Crested geckos are really popular reptiles to keep as pets. First brought to the outside world in 1994, several breeding lines of these spry little lizards are available for sale across Europe and North America. You can get a crested gecko of your own, though it's important to learn about the species before you commit to taking care of your first one. Nobody knows how long a crested gecko might live since none have died of old age yet.
The crested gecko was first discovered in southern New Caledonia by a French expedition in 1866. Right after that, it was lost again and thought to be extinct until 1994, when a wild lizard was discovered in its native jungle. Since then, the wild crested geckos have been a protected species, but a legal trade exists in Europe and America, where captive crested geckos have been known to live 15-20 years.
Crested geckos are sometimes called eyelash geckos because of their big frill behind and over the top of their eyes. The frill juts out sideways and creates the illusion (if you squint hard enough) of big eyelashes. The result is a physical appearance that makes the lizards look permanently cheery and excited to see you, though they look this way all the time regardless of their actual mood.
Crested geckos are currently the second most popular pet gecko species in the United States, behind only the leopard gecko, and many people report they make great pets. They have a calm disposition and aren't too aggressive, and like all geckos, they have a knack for climbing that can put them in some surprising places around the house if they're let out of their enclosure.
Yes, they're some of the friendliest reptiles you can find. Crested geckos like to explore different things and aren't shy about jumping onto humans for a quick hello. They're better able to tolerate moderate handling than most lizards, even more than most geckos, and so they're a good choice for picking up when a friend visits or you want to teach kids about caring for small pets.
Geckos tolerate more handling and human interaction than most lizards, making them a relatively good choice to be around children. How well this works basically depends on the child. Make sure any children in the home know that small geckos have their limits and must be handled gently and with respect. A supervised child can generally handle a crested gecko within reasonable boundaries without serious problems.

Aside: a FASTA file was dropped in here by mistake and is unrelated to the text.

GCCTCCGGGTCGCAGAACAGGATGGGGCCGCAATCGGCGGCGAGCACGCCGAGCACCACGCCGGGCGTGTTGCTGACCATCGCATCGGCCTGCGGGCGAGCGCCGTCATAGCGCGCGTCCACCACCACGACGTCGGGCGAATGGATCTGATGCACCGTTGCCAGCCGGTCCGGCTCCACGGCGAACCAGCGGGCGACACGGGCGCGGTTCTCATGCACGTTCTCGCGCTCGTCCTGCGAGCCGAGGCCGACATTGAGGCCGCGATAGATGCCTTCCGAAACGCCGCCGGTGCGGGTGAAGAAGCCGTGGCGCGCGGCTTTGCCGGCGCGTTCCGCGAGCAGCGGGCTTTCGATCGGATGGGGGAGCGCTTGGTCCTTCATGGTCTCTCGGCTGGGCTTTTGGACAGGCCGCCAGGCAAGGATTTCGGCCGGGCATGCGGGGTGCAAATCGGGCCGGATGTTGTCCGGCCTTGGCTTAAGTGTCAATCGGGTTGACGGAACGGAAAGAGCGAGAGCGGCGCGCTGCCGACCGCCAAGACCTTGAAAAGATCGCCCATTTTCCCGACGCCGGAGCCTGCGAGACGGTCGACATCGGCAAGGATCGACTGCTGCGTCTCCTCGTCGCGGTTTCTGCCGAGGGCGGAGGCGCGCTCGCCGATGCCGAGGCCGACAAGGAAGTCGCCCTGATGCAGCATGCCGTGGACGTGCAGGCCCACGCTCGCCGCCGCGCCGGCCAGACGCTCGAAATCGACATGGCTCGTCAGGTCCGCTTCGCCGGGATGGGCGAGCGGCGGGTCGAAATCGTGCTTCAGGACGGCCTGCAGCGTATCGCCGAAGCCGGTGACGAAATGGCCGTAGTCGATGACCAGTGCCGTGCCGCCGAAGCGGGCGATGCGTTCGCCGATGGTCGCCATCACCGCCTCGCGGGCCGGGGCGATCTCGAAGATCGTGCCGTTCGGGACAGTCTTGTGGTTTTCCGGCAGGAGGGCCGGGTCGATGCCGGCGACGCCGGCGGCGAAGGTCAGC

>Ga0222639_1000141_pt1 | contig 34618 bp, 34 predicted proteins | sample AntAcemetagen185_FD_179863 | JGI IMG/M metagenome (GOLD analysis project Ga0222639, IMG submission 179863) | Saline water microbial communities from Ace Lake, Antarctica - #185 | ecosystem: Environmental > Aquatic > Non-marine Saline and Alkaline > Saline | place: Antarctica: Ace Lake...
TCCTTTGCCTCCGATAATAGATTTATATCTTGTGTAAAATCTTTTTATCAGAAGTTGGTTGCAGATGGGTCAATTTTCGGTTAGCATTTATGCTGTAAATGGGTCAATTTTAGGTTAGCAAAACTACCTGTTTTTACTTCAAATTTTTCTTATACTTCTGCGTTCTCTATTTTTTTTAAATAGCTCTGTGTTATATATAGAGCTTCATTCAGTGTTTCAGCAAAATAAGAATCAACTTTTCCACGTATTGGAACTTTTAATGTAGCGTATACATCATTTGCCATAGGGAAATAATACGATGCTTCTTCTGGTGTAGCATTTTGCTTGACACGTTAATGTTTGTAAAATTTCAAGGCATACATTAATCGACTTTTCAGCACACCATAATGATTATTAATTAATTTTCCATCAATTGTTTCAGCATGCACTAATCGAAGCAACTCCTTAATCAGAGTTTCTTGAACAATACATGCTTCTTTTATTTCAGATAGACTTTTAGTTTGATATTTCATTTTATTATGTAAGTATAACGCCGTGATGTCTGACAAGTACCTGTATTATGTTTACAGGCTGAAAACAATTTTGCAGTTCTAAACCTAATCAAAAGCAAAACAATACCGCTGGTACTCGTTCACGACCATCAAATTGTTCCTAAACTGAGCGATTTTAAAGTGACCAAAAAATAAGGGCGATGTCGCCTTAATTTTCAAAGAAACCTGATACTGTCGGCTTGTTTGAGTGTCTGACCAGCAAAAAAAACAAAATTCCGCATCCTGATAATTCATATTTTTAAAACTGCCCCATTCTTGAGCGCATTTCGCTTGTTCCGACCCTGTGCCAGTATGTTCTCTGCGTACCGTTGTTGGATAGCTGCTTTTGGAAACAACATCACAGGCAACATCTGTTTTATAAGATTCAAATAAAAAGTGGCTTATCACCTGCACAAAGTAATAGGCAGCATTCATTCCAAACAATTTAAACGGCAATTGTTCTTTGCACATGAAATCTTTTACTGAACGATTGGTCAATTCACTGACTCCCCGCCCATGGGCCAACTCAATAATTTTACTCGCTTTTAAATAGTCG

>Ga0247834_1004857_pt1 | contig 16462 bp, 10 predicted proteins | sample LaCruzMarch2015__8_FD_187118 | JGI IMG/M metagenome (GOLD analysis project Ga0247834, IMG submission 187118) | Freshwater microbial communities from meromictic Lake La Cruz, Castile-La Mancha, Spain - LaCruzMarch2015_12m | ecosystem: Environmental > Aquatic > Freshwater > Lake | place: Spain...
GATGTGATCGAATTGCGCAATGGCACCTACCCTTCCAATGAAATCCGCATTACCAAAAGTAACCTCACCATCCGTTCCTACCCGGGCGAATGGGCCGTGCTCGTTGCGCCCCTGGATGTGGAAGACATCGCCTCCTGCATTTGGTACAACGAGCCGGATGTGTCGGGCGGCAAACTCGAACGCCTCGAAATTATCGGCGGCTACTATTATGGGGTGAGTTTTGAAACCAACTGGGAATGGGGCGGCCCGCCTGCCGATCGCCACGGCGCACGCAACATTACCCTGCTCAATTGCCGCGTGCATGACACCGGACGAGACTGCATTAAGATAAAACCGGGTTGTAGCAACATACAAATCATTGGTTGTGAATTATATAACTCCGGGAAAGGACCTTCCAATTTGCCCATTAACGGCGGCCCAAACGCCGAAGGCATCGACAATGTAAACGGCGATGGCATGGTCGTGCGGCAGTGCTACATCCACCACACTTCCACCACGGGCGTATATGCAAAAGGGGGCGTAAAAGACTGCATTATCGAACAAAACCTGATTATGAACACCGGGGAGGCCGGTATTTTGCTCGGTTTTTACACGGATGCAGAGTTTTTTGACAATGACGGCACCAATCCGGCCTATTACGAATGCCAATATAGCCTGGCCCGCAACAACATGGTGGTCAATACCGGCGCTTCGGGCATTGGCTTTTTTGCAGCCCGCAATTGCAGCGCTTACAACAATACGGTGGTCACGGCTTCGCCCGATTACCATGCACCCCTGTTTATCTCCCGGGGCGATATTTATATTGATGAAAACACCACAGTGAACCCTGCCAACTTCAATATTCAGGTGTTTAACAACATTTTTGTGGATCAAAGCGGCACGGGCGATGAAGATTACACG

Apartments are fine for keeping crested geckos, though you have to think for a bit if you want to let them out of their enclosure unsupervised. Spaces that are small for humans are still big for a gecko, and most of your crestie's time will be spent inside a smaller enclosure anyway. Obviously, crested geckos don't need to run in the park, and whatever exercise they need can be had crawling up your apartment windows.
In nature, it's typical for four or five female geckos to live close to a male. Females can be kept together with basically no problems, though males are territorial and should be kept apart. You can keep a crested gecko by itself with enough of a stimulating environment, but they really are happier if they have a few (female) companions to keep them company. If you're not planning to breed them, go with all-female geckos.
There are limits to what a crested gecko can be trained to do. Most gecko training consists of teaching them to tolerate being handled. You can do this by gently picking up a young gecko several times a day and letting them rest on your hand. When they want to move, let them. A calm gecko will sit on your shoulder for upwards of a few hours if everything stays tranquil for them.
By far, the most common health issue for crested geckos is metabolic bone disease caused by insufficient UVB light to keep healthy bones. You can install a UV coil to fight this, but you're probably better off with an actual higher-powered UVB bulb. Remember that these bulbs burn out quickly, so make sure you change yours every 6-12 months.
It's pretty easy to care for a crested gecko. Just remember to set up a large-ish enclosure with good substrate and real or fake vegetation to crawl on and hide inside. Clean the tank every week, whether it seems to need it or not, and talk with your vet about what kind of food is appropriate for your gecko. Keep conditions stable, and your crested gecko can live decades in your home.
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